Love and Other (Gateway) Drugs

How do you keep things fresh in a relationship after 55 years of marriage? If you are prolific Columbia University scientists Eric and Denise Kandel, you collaborate on a research project for the first time.

While every neuroscience undergraduate knows Nobel Laureate Eric Kandel, his wife, Denise, has some serious science chops of her own. A professor of sociomedical science at Columbia’s Mailman School of Public Health, Denise’s main research interests center on risk factors and consequences of drug use. Decades of epidemiological research suggested that smoking acted as a gateway to harder drugs. After hearing Eric give a lecture on cocaine, plasticity, and histone acetylation, she wondered if perhaps an epigenetic model might help explain the relationship between nicotine and cocaine addiction.

“That’s how the whole thing started, really. It triggered this idea,” she says. “And it is important to mention because I think that oftentimes a scientific collaboration or scientific success arises out of a chance event and a prepared mind.”

Still, she didn’t ask her husband to collaborate on this particular “chance event” at first. “I didn’t think he was interested,” she says matter-of-factly. So, instead, she asked him to recommend a few other scientists who might want to collaborate. None of them were available.

“I don’t know why but Denise had trouble coming up with another collaborator,” Eric says. “But as we discussed it more, I felt the problem was interesting so, at that point, I stepped in. But it was the failure to come up with another collaborator that really encouraged me to try it.”

The study, heralded as a landmark experiment by both the neurobiological and epidemiological communities, demonstrated for the first time how nicotine can act as a “gateway,” accelerating the cellular and epigenetic processes that facilitate drug addiction (see Dana's story about it).

When I asked the Kandels how well their personal partnership translated to one in the lab, Eric laughed. “It was difficult at the beginning. Denise asked a lot of questions that I felt were interfering with my own line of thought,” he said. “But I soon realized that I needed to hear those questions. That’s the point of collaboration. You pick two very different approaches to address a problem. Once I realized that, we fell into step.”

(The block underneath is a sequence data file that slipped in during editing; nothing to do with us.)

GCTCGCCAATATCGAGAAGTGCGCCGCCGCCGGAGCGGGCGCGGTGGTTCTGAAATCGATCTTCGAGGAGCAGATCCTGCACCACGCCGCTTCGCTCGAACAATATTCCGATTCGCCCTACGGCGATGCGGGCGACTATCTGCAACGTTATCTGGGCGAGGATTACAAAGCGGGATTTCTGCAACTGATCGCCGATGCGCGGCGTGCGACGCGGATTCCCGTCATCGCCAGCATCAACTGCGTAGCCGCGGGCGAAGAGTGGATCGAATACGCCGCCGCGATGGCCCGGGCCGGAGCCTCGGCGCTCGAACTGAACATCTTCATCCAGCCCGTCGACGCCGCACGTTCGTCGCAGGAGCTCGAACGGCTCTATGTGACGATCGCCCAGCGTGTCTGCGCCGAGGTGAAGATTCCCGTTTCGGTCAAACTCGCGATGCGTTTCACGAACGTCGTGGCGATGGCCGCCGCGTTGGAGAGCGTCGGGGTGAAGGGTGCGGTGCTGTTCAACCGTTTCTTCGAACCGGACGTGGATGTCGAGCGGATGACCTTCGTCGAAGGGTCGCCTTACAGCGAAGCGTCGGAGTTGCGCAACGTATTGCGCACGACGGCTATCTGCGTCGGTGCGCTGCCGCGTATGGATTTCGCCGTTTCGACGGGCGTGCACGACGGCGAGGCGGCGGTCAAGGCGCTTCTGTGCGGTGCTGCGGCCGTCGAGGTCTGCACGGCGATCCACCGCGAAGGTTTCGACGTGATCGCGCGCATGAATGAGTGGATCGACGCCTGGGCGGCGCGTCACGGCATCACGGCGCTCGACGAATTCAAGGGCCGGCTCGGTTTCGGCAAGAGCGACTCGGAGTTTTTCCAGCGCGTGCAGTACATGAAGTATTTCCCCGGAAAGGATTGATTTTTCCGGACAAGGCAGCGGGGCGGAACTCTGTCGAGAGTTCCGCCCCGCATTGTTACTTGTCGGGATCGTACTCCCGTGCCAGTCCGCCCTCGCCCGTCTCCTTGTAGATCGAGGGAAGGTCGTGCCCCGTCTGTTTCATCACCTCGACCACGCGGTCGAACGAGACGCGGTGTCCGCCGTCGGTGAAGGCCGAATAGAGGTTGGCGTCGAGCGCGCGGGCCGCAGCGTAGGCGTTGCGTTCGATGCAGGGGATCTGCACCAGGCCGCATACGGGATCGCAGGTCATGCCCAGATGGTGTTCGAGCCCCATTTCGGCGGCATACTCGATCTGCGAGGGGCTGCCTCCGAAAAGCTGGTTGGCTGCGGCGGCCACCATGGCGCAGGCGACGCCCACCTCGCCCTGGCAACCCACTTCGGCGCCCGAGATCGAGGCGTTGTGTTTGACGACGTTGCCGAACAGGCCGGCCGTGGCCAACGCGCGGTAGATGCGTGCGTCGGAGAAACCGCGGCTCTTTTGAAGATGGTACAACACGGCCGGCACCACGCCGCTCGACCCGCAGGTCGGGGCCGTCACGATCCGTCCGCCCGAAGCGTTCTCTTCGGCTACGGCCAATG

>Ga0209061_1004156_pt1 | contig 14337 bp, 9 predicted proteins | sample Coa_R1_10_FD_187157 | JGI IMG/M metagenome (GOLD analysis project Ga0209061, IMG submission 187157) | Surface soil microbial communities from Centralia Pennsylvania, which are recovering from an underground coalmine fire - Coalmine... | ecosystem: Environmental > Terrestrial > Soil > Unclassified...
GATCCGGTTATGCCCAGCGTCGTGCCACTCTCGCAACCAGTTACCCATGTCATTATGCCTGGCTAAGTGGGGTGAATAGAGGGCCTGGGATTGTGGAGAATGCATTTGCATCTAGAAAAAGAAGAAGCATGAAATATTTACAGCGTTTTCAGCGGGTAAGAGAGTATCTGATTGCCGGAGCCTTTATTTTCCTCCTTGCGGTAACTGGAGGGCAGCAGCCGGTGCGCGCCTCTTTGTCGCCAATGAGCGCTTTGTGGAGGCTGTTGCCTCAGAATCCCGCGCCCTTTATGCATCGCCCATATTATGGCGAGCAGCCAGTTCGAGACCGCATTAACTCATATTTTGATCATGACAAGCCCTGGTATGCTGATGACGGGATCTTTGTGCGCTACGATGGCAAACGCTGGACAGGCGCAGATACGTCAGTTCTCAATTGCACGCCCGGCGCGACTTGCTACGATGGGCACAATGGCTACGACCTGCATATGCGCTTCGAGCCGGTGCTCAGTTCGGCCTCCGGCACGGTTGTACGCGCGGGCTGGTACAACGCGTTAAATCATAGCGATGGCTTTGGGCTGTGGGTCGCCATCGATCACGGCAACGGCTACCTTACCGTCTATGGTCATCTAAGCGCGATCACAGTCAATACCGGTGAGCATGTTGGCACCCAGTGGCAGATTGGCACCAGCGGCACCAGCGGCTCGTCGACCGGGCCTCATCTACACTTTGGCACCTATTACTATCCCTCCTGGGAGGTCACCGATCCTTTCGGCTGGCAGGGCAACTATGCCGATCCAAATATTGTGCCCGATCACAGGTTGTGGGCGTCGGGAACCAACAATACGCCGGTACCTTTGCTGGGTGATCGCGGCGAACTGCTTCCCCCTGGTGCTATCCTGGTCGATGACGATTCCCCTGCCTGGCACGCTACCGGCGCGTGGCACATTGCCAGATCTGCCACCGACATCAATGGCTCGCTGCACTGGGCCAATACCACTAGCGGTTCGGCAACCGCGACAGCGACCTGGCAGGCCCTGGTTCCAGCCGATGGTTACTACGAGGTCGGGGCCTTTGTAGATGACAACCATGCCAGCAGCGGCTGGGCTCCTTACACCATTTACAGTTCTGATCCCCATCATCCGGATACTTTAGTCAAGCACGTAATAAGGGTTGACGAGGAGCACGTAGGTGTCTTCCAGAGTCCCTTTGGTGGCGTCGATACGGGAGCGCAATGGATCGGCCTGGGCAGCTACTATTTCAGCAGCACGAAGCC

“Eric was exasperated because I said we needed to do more work on the figures for the paper,” she says. “But he admits now that I was right. The figures look very good.”

“Yes, they do,” he says. “The figures look very good.”

And any advice to other couples on the brink of scientific collaboration?

“It’s been very exciting to work together,” says Denise. “But it’s not easy.”

“I don’t think one can give general advice to the lovelorn here,” Eric adds. “We’re both strong, independent people and I think, in any collaboration with two strong, independent people, there’s going to be some awkwardness initially. But I have a sense of enormous satisfaction that we accomplished this together. And I’m glad that we’re continuing on together.”

The two are currently working on a study to see whether alcohol results in a similar gateway mechanism. And they hope to later examine marijuana, too. And while the two are excited by the scientific possibilities, they admit they are pleased to have the chance to work together, too.

“It’s wonderful to be able to spend this time together,” says Eric. “And it’s wonderful to finally have a way to look at these questions about gateway drugs. I’m hoping that our collaboration will inspire a whole new field of translational epidemiology.”

What better Valentine could a scientific couple ask for?

–Kayt Sukel

Sukel's first book, Dirty Minds: How our brains influence love, sex, and relationships, is available now.